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Purchased a Brock SQ16 last year. Had the canola off before the snow hit last year so have only used it for wheat so far. In the past, 10.5 moisture was the max we would harvest canola. Now with a dryer, I am curious what kind of moisture level is reasonable to expect a dryer to handle. What are you guys taking your canola off at and what temp are you. running your dryer at. I am running in batch mode. Started taking canola off at 14.7 moisture. Sitting in a air bin till the propane truck gets here.
 

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165 degrees heat. Start at 50 minutes. 10-15 minutes cooling
Also it will unload a bit faster than your wheat did so you’ll wanna cut back the unload time percentage
 

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My GSI is 165F at 10 min a point. When canola moisture gets above 14, I usually do 11 min a point. When moisture levels get extreme usually a little extra time is required. I cool my batchs 35 min. Might be different for different dryers but the temp of the grain is near the outside temperature when doing this. Never had any surprises afterwards doing this. The setup man at Glenmore I had (Collin) told me never skimp on cooling. The cooling part of the equation is the cheap part. Cooling it in the bin afterward isn't the same as there isn't the airflow that the dryer produces. I have done 15 canola with mine and worked fine. I have heard guys saying they had to run it through twice but not sure why you would want to. I think they just assumed the 10 min a point thing and never tested the grain coming out until it was too late and had to dry it again. Heating the grain takes the most money. Adding a min or so a point, to do the job right the first time, is way more cost effective when the grain is already warm and in the dryer.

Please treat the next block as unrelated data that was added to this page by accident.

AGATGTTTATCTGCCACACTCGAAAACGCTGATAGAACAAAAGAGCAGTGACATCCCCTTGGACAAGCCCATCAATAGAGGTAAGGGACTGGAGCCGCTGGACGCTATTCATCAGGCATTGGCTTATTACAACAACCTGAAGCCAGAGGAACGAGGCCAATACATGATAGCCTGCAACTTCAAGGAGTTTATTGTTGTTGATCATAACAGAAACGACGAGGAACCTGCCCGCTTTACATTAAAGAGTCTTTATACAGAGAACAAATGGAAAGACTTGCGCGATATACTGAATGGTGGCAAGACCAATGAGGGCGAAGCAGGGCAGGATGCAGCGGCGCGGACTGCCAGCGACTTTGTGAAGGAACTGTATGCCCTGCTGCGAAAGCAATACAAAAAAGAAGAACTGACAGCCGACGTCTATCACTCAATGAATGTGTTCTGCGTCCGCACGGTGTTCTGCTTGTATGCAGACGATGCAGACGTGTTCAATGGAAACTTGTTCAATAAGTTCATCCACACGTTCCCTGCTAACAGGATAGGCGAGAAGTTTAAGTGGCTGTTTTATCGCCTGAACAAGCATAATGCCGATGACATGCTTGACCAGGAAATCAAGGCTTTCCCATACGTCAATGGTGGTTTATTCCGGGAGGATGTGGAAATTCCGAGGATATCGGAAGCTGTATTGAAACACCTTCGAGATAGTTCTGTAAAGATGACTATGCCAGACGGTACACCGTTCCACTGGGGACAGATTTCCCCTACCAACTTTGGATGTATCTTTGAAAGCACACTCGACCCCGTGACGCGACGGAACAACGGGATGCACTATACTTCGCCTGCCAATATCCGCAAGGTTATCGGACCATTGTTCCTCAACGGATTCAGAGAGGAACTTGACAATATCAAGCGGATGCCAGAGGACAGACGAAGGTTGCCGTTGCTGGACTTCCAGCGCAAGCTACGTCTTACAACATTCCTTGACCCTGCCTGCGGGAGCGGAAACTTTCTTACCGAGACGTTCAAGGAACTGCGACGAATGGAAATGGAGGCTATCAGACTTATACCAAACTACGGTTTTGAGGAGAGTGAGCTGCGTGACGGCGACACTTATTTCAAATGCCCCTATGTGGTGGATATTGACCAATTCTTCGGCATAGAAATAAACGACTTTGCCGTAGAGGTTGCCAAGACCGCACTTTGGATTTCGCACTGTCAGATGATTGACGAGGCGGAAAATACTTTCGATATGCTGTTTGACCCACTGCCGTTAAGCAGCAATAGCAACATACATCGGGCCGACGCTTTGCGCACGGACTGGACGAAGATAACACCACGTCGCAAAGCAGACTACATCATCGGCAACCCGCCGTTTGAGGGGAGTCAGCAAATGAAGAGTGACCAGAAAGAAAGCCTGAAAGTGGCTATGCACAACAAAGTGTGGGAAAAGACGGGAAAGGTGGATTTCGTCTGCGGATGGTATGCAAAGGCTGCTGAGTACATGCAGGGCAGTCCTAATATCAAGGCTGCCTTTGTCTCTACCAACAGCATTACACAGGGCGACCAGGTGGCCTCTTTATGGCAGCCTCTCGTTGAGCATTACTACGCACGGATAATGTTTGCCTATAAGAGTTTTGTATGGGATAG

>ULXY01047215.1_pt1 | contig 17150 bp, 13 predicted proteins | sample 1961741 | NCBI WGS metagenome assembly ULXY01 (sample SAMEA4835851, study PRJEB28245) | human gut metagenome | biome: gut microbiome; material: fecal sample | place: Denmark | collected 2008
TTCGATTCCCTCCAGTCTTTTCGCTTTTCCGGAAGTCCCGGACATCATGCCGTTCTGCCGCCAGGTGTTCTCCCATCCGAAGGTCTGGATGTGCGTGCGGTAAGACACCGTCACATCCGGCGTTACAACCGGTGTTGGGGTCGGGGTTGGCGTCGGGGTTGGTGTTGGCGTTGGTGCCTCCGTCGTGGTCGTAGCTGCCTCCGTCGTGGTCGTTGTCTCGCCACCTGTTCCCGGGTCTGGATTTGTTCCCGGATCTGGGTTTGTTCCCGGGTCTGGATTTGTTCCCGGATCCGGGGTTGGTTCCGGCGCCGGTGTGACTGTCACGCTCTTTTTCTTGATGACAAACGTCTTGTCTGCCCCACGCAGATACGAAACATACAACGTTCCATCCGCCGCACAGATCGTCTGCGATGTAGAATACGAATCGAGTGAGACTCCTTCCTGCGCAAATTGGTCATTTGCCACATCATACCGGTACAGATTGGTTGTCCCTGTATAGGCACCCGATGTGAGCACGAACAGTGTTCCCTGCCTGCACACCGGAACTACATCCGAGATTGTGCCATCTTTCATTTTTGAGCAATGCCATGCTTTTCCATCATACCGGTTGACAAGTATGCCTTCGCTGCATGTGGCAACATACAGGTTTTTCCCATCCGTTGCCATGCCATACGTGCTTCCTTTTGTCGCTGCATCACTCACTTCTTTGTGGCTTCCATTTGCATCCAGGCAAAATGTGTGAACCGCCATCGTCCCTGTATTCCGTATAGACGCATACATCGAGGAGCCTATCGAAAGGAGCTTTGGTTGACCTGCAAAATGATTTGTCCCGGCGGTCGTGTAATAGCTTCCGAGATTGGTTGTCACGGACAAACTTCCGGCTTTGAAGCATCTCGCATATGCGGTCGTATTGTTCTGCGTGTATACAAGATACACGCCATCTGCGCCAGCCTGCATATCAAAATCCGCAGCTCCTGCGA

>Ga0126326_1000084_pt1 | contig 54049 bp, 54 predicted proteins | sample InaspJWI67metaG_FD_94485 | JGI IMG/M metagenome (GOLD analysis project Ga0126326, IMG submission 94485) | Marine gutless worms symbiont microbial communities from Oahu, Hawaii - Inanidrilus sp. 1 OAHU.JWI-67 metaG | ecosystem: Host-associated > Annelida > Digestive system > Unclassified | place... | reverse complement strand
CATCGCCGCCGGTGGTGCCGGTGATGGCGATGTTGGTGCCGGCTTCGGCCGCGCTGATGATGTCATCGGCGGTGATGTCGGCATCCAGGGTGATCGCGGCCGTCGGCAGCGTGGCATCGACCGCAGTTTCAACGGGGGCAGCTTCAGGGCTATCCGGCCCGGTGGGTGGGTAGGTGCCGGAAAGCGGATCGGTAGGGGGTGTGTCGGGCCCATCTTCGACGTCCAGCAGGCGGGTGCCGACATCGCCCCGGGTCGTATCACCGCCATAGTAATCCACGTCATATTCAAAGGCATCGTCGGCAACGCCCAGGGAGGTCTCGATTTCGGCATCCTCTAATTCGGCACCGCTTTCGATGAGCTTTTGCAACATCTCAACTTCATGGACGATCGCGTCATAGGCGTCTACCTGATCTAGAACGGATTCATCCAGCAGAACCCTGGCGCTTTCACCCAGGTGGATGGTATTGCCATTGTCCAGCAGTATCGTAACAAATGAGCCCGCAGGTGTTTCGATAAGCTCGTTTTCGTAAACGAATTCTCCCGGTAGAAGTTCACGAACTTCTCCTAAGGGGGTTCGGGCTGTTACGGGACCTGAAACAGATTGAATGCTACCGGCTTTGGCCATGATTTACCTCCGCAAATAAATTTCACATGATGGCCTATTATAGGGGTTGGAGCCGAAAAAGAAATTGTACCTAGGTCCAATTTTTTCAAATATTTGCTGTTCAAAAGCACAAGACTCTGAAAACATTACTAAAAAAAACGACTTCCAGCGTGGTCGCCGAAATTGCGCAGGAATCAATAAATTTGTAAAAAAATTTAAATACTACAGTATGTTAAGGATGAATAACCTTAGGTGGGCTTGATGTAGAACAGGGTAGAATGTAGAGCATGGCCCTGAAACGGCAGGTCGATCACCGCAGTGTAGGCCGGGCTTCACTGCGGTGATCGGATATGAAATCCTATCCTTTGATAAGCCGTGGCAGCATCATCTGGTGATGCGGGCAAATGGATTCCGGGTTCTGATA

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My GSI is 165F at 10 min a point. When canola moisture gets above 14, I usually do 11 min a point. When moisture levels get extreme usually a little extra time is required. I cool my batchs 35 min. Might be different for different dryers but the temp of the grain is near the outside temperature when doing this. Never had any surprises afterwards doing this. The setup man at Glenmore I had (Collin) told me never skimp on cooling. The cooling part of the equation is the cheap part. Cooling it in the bin afterward isn't the same as there isn't the airflow that the dryer produces. I have done 15 canola with mine and worked fine. I have heard guys saying they had to run it through twice but not sure why you would want to. I think they just assumed the 10 min a point thing and never tested the grain coming out until it was too late and had to dry it again. Heating the grain takes the most money. Adding a min or so a point, to do the job right the first time, is way more cost effective when the grain is already warm and in the dryer.
How much does this change when drying at outdoor temps of 0 to -5? Do you use the on/off or hi/lo burner?
 

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Run a GSI, first half 150F second half 165F cool for 20min. Have dryed up to 26% in one pass and never had any issues. I find outside temp doesn’t affect dry time as much as humidity and grain temp. Higher % of greens also seems to add to dry time.
 
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